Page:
Just before dark, the animals held a huddle in the orchard. Most of them were there to congratulate Billy, having already praised Merry Robin for her bravery. They thought things had gone well that morning, and everyone went home feeling very optimistic.  

                                            * * * *
    Life was normal for three days in a row, which let most of them catch up on chores and rest a little. Shelby spent the day with Petra, Marvin F. Mouse, and Molly and Polly Raccoon for a change. They enjoyed sitting in the sun, and made a nostalgic visit to the orchard to admire the pink blossoms. The apple crop promised to be a good one this year. Darby and Peter spent part of the afternoon with them too. It was wonderful to pass the time together, the way they always used to.  

    Molly said, “We don’t have anything particular we can do to help save our forest right now, but we talked about it a bit. Mother remembered something from when we lived in the city.”  

    Polly took up the narrative, “She said there was a real panic about something called rabies. One of our neighbors had been cornered and had bitten someone in his attempt to escape. After that things changed; traps were set, our relatives started disappearing!  Rabies really scares people.”  

     “So what we thought is we should try to bite someone, and start a rabies rumor!” said Molly.  

      “What do you think?” they asked in unison.  

      But Shelby was a bit shocked by this idea. He shook his head. “I don’t think you should start biting people, no! That’s getting too close as well. Do you remember anything else about rabies, besides biting people?”  

     Polly gave that some thought, then said, “Oh, yes, now I do, since you mention it. Mother said a raccoon with rabies might stagger, kind of walk a bit unevenly. That’s perfect! We can certainly do that!”  

     Molly nodded eagerly, and added, “But we’ll keep our distance. Just letting someone see us should do the trick. We’ll keep out of sight for a few days after we try it, though. And let them think we’ve gone somewhere else.”  

     “That’s sensible,” agreed Shelby. “We can’t have you in extra danger because you want to help!”  

     They agreed to wait until what seemed like the right time, and then be very careful.  

      Later that week, Shelby and Petra went to see Charlie to check on him. He surprised them with a thought that hadn’t occurred to either of them.  

      “You should have waited to see what those two men were there for,” he stated bluntly. “For all you know, they came to the woods to do something good, and you’ve frightened them off for no reason!”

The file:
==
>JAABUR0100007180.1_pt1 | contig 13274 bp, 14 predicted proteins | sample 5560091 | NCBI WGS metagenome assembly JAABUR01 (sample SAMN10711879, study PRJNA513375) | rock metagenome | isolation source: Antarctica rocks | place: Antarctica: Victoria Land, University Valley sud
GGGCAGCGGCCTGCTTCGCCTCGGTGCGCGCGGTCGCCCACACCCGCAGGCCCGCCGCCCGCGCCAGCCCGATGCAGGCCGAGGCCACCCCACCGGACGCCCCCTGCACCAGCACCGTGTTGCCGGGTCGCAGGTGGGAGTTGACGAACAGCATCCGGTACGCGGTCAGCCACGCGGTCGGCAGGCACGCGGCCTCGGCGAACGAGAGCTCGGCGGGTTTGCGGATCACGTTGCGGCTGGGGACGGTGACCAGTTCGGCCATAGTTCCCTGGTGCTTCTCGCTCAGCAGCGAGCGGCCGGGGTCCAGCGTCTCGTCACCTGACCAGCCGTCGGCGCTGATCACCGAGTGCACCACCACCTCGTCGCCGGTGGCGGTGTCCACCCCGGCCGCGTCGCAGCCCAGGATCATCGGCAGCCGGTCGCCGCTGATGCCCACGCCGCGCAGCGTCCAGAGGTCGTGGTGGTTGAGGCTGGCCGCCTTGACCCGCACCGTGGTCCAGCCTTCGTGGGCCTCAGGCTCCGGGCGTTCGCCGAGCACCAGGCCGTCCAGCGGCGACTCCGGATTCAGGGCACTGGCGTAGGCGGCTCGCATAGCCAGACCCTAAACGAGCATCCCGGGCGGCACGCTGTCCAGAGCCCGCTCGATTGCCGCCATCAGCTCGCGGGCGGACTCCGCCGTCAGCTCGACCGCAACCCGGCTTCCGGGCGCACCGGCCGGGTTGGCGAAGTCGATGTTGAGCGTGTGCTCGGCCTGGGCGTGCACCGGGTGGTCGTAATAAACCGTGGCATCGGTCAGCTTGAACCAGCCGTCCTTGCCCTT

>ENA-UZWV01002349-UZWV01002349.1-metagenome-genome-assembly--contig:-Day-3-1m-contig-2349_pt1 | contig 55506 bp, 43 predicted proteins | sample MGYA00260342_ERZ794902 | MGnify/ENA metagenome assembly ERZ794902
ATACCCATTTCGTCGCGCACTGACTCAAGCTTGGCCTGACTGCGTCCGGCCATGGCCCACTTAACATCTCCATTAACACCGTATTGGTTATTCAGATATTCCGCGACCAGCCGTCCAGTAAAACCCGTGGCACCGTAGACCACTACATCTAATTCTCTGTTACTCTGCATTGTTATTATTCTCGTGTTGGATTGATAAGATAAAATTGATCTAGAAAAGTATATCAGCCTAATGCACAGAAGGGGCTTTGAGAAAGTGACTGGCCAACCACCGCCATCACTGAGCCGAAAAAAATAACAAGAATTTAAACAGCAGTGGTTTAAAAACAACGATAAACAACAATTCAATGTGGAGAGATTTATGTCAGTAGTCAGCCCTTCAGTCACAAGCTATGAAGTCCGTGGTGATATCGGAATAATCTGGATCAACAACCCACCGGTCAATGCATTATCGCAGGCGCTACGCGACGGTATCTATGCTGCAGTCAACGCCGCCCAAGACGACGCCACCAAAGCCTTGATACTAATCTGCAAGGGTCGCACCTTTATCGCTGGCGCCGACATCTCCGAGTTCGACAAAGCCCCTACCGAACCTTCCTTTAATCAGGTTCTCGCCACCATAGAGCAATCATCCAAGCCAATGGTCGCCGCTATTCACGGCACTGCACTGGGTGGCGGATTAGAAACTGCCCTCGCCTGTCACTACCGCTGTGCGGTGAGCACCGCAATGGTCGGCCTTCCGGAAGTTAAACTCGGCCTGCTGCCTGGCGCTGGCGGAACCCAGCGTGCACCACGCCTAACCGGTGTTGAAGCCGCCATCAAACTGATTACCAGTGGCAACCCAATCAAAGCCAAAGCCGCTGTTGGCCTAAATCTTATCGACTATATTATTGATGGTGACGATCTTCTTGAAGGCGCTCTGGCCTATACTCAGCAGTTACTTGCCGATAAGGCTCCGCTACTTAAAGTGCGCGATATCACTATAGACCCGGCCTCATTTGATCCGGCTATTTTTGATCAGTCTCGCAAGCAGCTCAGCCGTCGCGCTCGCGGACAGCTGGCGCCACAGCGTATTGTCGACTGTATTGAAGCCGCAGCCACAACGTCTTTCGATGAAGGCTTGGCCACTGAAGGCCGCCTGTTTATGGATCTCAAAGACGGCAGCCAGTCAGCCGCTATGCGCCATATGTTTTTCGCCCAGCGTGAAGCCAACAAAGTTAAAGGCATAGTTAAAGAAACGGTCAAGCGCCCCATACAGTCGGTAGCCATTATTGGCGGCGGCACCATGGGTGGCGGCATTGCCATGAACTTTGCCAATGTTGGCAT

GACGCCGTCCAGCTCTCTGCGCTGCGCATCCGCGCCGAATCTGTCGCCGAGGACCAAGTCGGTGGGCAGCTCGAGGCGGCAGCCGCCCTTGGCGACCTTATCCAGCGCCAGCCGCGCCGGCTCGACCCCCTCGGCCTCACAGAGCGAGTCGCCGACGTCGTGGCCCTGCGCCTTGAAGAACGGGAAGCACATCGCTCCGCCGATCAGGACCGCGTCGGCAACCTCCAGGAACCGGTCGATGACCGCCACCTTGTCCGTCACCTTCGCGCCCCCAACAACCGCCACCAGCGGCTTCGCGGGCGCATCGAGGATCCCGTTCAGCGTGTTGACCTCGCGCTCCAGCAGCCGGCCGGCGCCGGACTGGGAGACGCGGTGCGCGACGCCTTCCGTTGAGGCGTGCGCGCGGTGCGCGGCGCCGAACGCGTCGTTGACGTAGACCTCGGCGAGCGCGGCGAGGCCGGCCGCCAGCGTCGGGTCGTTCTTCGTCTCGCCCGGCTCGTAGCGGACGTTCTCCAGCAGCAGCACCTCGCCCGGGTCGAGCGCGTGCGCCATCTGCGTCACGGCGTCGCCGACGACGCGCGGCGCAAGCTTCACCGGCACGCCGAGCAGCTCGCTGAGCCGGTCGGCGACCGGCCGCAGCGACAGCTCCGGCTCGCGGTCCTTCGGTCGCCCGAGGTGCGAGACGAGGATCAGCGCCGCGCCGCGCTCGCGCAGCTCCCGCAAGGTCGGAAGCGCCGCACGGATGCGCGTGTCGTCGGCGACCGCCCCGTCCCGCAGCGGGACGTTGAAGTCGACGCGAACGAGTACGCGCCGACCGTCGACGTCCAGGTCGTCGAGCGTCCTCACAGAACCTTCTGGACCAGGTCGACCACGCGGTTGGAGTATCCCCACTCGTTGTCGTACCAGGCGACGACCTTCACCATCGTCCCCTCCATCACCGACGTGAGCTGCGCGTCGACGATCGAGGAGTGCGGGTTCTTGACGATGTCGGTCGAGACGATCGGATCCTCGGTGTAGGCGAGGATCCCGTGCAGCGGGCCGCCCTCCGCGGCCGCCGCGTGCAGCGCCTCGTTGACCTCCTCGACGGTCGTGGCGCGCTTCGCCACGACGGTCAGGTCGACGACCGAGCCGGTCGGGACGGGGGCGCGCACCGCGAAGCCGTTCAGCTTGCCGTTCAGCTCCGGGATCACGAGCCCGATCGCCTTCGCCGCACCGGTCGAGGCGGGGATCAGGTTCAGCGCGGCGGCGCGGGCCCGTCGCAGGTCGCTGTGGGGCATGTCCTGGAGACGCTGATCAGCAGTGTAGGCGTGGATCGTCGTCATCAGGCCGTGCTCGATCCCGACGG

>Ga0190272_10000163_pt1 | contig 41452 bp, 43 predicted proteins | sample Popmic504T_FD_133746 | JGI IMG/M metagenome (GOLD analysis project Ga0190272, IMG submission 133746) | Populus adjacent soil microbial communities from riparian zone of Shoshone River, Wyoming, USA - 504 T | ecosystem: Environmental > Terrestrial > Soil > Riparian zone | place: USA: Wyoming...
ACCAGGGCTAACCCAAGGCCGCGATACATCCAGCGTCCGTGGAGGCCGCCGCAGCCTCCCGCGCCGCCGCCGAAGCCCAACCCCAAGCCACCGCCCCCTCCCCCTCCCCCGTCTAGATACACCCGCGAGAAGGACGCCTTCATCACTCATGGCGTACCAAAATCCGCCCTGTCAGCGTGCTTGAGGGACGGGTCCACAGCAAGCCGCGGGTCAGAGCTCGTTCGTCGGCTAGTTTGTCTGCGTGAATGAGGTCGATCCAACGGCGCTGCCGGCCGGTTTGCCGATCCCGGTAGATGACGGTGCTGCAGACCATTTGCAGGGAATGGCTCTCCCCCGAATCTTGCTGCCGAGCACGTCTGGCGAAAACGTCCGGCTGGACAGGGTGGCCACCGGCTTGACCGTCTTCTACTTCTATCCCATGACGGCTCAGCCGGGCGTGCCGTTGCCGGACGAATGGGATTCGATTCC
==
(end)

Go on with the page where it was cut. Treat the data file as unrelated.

Shelby’s heart sank. They had botched it! Oh, no!  

       But Charlie smiled instead.  

       “Don’t be discouraged now, my little forest friends!” said Charlie to console them. “You just have to tell the watchers to hold back until they know that trees or animals are being threatened, then do exactly what you did! You know now it worked like a charm. Just keep doing it, but make sure the work rotation is fair so nobody works too hard, and keep polishing your system to be sure it always goes smoothly.”  
      That made sense, and took away the fear of failure already running around in Shelby’s head.  

       He and Petra thanked Charlie, after promising to remember to keep opening his gate every day. The next morning was put to good use, meeting in small groups to update everyone with Charlie’s advice.  

Multiple Choice Questions:
1. Is it smart to work together as a community to solve a problem?  
   a) No, because everyone just argues about what to do 
   b) No, because there isn’t time to waste on meetings
   c) Yes, because there is strength in numbers.

2. What is rabies?  
   a) a weather phenomenon
   b) a disease that is very serious
   c) a vegetable

3. What is a skirmish?  
   a)  a military uniform
   b) a battle
   c) a musical instrument

Questions for discussion:
1. Did the animals do the right thing by attacking the two men who arrived in their truck?

2. Is it a good idea to find out everything you need to know before acting on something?

3. Do people in your neighborhood work together the way Shelby and all his friends did?


Special thanks to Eleanor Lawrie for providing us this excerpt from her wonderful book.